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I Forge Iron

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This most certainly isn't the answer, only an answer.  I think it probably depends on the size of the axe, but I have one that I was told awas from the 19th century with a 14" blade and it looks like it was made by forging the blade and both sides of the eye flat then eye was formed by wrapping it and riveting making an eye that's approx 5-6" deep (pretty tough to punch/druft through this thickness)  The edge looks like it's done the way many axes were, by welding a carbon steel edge piece.

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IIRC there is a broad axe shown in Charles McRaven's "Country Blacksmithing". But as mentioned the traditional way is to forge the body out of real wrought iron making forge welds as needed and then weld on the high carbon edge. Real wrought iron worked at welding heat is VERY SOFT and so a smith with one or two trained strikers could really manipulate metal in a hurry using it. Much harder trying to use modern materials and just your own arm...one reason the powerhammer became more and more popular over time.

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I have just purchased that book ....ta for that.

 I have an identical axe to the one in your picture.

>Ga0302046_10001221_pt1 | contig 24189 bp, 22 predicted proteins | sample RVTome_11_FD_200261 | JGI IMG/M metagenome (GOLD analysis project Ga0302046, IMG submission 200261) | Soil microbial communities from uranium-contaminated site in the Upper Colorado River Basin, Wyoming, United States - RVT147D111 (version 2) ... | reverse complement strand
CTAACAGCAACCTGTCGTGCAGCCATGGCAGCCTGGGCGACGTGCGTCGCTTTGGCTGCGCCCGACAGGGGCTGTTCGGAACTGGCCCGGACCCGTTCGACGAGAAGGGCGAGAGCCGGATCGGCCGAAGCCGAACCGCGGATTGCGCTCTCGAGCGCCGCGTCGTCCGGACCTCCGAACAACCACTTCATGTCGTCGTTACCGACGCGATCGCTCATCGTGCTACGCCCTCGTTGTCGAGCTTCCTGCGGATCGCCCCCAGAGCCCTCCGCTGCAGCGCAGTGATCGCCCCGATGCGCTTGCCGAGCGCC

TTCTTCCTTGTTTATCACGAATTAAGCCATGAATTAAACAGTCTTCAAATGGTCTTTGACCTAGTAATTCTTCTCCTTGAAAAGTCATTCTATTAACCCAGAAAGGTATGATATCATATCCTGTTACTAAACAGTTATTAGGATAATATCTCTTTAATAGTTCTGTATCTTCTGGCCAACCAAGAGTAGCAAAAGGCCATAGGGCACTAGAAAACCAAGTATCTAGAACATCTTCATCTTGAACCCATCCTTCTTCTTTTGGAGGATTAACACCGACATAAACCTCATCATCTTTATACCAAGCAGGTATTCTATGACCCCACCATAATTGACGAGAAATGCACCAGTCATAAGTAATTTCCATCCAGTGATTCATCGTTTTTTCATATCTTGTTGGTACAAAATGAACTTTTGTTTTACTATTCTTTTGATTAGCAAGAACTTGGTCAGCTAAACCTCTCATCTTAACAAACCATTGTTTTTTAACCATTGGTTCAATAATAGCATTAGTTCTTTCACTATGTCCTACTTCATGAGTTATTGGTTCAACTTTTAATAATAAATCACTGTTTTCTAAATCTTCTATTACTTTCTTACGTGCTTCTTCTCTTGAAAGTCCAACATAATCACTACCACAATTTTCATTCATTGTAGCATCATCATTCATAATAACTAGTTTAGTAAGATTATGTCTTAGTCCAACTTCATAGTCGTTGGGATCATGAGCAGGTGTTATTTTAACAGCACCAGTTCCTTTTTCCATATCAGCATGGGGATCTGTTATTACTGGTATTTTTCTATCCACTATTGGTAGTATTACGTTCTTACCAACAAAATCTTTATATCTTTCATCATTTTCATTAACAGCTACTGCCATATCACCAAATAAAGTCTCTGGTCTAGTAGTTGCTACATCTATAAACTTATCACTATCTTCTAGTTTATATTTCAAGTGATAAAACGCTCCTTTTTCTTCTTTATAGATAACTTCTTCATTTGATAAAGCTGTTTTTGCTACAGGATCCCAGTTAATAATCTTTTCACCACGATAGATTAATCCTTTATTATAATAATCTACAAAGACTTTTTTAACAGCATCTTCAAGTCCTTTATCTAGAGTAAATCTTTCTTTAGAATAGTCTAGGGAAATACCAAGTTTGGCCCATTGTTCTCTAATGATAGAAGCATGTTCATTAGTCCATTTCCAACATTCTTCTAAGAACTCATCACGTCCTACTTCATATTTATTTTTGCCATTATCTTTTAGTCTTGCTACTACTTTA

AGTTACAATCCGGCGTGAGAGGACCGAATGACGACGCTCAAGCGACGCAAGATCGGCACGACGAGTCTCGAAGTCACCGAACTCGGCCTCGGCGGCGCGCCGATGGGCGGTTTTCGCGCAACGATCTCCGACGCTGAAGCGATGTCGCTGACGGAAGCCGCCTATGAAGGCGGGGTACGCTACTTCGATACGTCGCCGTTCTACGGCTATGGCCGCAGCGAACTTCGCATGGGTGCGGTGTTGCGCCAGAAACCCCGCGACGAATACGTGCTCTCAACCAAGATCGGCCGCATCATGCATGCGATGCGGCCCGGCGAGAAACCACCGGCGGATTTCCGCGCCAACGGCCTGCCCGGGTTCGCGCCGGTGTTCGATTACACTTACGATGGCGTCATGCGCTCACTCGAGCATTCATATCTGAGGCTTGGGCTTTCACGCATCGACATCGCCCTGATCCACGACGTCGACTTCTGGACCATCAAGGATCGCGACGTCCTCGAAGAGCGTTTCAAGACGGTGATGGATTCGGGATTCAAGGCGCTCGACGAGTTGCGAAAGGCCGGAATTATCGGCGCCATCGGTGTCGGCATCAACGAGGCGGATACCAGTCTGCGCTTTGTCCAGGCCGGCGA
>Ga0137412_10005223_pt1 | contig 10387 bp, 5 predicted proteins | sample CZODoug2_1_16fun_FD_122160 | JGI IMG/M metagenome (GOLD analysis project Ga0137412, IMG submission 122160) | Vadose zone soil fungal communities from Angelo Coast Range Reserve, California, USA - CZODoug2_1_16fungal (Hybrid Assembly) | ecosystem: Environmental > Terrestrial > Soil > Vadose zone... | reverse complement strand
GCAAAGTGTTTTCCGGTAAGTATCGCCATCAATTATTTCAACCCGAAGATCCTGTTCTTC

the eye is formed  with material from the blade wrapping around its self and side welded to the blade , just in front of the socket. the socket is formed from the same piece wrapped around its self. and lapped and forge welded at the front .

 the poll is a seperate piece forge welded on.

 on the axe I have I can see no forge weld to indicate a steeled wrought iron blade but my assumption would be that the blade has a wrought iron body with a steel cutting edge forge welded to it.

 this is a pretty standard design for these axes.

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When I made my goose wing I used 2 halves for the socket and welded the sides. The poll was laid in between the socket sides and the blade in between the sides up front. then the edge was steeled on the bottom side. Need to make triangular shaped drift and bick to get the socket welded and shaped up

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